What is Digital Citizenship?

  • 12 days digital citizenship title slide

    Did you know? The average child between the age of 8 and 18 spends 53 hours a week with media and technology. (Pew Internet Research, July 2015)

    Remember when a phone was just a phone? Phones are now for listening to music, sending texts, filming videos, snapping and sharing photos, and accessing the Internet. Kids are using computers and tablets to socialize, stream video, and create their own music for sharing. They are able to connect and share 24/7 from just about any location. 

    At Anna ISD, we want our students to make good decisions so they can take advantage of the powerful technology tools that fill their lives at both home and school. But in order to make good choices, they need to understand how the digital world works. The stakes are higher because our kids' technological abilities can be greater than their maturity and judgment. 
    This is why Anna ISD has partnered with Common Sense Media and is launching the Digital Citizenship Campaign where we will provide resources, tips, videos, and other materials to help parents and our AISD educators keep our students safe in the digital world. Please spend a few moments reviewing these resources and most importantly, model positive digital behavior with your children or students as much as possible.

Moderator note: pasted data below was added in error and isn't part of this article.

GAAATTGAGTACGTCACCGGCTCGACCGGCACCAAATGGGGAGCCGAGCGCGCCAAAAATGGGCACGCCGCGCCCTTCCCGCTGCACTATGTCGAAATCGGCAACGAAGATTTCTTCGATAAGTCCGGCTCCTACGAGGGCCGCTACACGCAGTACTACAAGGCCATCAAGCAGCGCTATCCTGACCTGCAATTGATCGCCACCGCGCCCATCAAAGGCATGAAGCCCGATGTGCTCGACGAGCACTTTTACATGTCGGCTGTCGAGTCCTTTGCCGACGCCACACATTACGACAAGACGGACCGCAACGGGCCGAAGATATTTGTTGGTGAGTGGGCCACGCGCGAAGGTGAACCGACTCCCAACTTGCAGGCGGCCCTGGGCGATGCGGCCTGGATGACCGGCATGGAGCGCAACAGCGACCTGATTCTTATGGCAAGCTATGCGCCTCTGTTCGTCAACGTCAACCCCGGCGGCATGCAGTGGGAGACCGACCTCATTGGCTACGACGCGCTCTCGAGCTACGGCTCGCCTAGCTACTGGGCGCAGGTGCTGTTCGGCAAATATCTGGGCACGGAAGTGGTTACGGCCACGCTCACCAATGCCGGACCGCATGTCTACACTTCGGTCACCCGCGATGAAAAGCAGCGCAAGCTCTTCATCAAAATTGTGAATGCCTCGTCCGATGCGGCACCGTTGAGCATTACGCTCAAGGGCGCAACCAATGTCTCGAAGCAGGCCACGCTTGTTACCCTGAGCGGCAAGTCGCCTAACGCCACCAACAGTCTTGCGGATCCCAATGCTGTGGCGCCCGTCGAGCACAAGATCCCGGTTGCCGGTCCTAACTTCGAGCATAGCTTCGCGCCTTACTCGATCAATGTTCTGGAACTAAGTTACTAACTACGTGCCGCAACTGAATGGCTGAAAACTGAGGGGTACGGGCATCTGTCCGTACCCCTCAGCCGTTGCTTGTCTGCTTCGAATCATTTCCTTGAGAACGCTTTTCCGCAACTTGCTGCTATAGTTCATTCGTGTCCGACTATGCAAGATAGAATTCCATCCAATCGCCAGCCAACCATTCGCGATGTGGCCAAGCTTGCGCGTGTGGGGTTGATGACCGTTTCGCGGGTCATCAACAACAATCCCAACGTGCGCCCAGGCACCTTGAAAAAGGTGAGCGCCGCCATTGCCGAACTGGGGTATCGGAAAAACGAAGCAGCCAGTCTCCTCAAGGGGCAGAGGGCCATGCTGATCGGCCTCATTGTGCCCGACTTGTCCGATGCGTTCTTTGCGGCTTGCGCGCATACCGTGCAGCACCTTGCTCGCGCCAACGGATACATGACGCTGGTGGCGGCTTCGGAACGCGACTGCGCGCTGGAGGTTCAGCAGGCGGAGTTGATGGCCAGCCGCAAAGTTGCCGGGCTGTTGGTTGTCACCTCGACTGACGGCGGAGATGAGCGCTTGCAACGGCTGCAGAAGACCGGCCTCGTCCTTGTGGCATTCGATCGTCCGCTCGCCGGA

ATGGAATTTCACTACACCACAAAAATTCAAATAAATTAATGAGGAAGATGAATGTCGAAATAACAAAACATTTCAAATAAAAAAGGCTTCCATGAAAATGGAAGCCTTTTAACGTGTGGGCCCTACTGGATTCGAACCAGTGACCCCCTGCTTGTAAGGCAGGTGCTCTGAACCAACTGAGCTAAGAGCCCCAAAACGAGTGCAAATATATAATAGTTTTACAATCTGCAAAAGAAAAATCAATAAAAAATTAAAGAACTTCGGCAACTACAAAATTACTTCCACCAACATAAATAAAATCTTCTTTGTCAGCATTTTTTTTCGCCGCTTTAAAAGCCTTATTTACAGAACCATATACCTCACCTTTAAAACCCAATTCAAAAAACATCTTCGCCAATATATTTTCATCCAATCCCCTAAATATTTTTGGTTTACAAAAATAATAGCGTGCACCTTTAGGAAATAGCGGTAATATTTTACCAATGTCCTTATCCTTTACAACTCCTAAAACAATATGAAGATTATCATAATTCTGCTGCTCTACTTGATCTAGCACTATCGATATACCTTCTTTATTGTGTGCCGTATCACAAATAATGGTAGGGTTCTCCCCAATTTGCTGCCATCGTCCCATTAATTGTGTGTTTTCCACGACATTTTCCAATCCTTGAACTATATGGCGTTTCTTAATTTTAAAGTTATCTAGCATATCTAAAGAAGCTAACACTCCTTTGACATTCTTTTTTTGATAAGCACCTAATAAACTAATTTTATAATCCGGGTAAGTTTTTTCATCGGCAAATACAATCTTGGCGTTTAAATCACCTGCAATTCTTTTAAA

In addition, here are a few quick that parents can use at home:

    • Keep the computer in a high-traffic area of your home.
    • Establish limits for which online sites children may visit and for how long.
    • Create a family media agreement.
    • Remember that Internet technology is mobile so be sure to monitor cell phones, gaming devices, and laptops.
    • Surf the Internet with your children and let them show you what they like to do online.
    • Know who is connecting with your children online and set rules for social networking, instant messaging, e-mailing, online gaming, and using webcams.
    • Continually dialog with your children about online safety.